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View Diary: Agonistic Politics: Why One State Is Best (137 comments)

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      AMPCC endorses Bush for presidency

      Oct 23 [2000]: four Muslim organizations joined forces to found the American Muslim Political Coordination Council (AMPCC), to rally an Islamic vote behind one of the presidential candidates. AMPCC endorsed George W. Bush, who had met with American Muslim representatives early in the campaign and had also spoken out against so-called "secret evidence" provisions of recent immigration laws that allow for the detention of non-citizens without full disclosure of the evidence against them. AMPCC consists of  American Muslim Alliance, American Muslim Council, Council on American-Islamic Relations,  and Muslim Public Affairs Council.

      Bush support among Arab-Americans tumbles

      Detroit's influential Arab American Political Action Committee shocked Michigan political analysts by endorsing Democrat Dennis Kucinich for the nomination [in 2004]. Osama Siblani, the organization's leader, told The Associated Press that the group endorsed President Bush in 2000 but felt "stung" by the administration. Now it has decided to support candidates for their "principles" rather than their "electability."

      There is a lot of useful text under What Caused the Shift at this link. Npbeachfun, Feanor, it should provide you with the background you're looking for on the 2000 election.
      U.S. Muslim coalition endorses Bush - George W. Bush - Brief Article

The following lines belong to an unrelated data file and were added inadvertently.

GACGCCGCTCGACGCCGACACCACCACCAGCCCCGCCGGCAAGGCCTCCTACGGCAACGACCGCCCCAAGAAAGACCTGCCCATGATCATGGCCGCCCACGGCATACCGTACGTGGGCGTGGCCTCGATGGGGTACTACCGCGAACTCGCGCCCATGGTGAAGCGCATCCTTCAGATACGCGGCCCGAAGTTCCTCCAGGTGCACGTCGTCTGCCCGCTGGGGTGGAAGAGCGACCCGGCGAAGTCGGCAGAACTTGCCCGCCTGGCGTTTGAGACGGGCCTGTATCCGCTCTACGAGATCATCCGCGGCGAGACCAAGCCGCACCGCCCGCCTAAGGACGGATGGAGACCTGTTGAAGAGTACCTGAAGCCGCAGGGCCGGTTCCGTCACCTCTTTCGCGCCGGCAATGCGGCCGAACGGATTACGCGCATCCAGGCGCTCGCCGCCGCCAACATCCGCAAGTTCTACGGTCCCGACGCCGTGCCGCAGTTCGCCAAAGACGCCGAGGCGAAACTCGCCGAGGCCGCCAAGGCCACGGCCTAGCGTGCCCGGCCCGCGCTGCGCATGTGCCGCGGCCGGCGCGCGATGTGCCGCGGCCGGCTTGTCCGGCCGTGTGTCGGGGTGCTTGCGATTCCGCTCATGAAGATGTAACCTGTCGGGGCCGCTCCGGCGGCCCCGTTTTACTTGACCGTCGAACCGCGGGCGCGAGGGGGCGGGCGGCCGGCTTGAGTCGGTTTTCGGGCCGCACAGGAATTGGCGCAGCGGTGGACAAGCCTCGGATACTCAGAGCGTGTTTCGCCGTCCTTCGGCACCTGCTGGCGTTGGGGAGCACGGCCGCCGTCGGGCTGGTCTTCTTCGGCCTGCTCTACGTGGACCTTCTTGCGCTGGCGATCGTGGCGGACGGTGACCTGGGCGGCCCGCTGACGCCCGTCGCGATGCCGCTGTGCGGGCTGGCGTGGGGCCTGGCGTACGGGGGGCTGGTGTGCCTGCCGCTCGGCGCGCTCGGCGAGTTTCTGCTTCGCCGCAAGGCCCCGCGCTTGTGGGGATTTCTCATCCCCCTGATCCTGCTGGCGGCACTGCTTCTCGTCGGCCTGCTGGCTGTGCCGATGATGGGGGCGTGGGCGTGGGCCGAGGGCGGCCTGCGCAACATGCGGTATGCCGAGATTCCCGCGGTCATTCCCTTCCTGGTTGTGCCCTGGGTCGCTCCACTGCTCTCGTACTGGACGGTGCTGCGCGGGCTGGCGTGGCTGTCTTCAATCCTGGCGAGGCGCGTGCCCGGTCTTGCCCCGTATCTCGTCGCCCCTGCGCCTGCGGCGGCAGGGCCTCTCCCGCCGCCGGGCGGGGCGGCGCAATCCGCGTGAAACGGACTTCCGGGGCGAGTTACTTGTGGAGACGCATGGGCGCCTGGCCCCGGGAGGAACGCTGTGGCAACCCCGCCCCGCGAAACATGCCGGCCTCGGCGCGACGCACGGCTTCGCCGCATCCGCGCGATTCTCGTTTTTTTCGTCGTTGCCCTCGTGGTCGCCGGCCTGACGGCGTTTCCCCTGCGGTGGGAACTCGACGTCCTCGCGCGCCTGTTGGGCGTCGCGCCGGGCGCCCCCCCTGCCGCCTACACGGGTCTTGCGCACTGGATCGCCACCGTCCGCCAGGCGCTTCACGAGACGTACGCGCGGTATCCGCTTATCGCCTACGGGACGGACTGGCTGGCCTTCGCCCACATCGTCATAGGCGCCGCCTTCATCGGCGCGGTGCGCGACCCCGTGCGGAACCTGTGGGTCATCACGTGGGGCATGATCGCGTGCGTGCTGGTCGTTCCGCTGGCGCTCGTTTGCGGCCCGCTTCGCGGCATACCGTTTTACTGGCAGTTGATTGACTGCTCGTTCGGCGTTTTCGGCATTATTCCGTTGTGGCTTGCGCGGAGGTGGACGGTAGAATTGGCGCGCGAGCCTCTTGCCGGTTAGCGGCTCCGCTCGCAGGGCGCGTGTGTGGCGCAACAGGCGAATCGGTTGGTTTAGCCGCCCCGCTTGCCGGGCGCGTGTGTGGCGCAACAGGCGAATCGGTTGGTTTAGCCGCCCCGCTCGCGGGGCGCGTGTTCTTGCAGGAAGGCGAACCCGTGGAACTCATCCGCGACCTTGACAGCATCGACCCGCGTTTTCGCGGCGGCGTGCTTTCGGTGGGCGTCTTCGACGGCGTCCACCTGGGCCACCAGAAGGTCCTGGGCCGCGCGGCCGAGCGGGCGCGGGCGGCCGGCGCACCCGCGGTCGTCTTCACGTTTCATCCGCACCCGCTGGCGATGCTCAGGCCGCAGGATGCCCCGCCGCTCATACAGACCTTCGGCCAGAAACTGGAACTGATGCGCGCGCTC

Swayed in part by George W. Bush's stance against racial profiling of Arab-Americans in the United States, the political arm of a Washington-based American Muslim group endorsed the Texas governor's White Housecampaign.

      At a news conference October 23 in Washington, the Political Action Committee of the American Muslim Political Coordination Council cited remarks Bush made during the second presidential debate as central to its support for his presidential bid.

      ...

      Those words showed that Bush "has elevated the level of his concern about civil rights of Arab-Americans in the United States," said Yahya Basha, president of the American Muslim Council, one of four member organizations of the Political Coordination Council. The other organizations that make up the council are the American Muslim Alliance, the Council on American Islamic Relations and the Muslim Public Affairs Council.

      American Muslim Task Force’s role in 2004 election

      In 2000, African American Muslims, who are generally Democrat, were particularly upset that American Muslim organizations, instituted by the immigrant majority, had endorsed the Republican candidate without regard to their opinion and interests.... Muslim organizations had developed links with the Republicans during the 2000 campaign. The community must renew and strengthen those links. It should avoid ridiculing or condemning those Muslims who may choose to work with the Bush campaign or the Republican Party."

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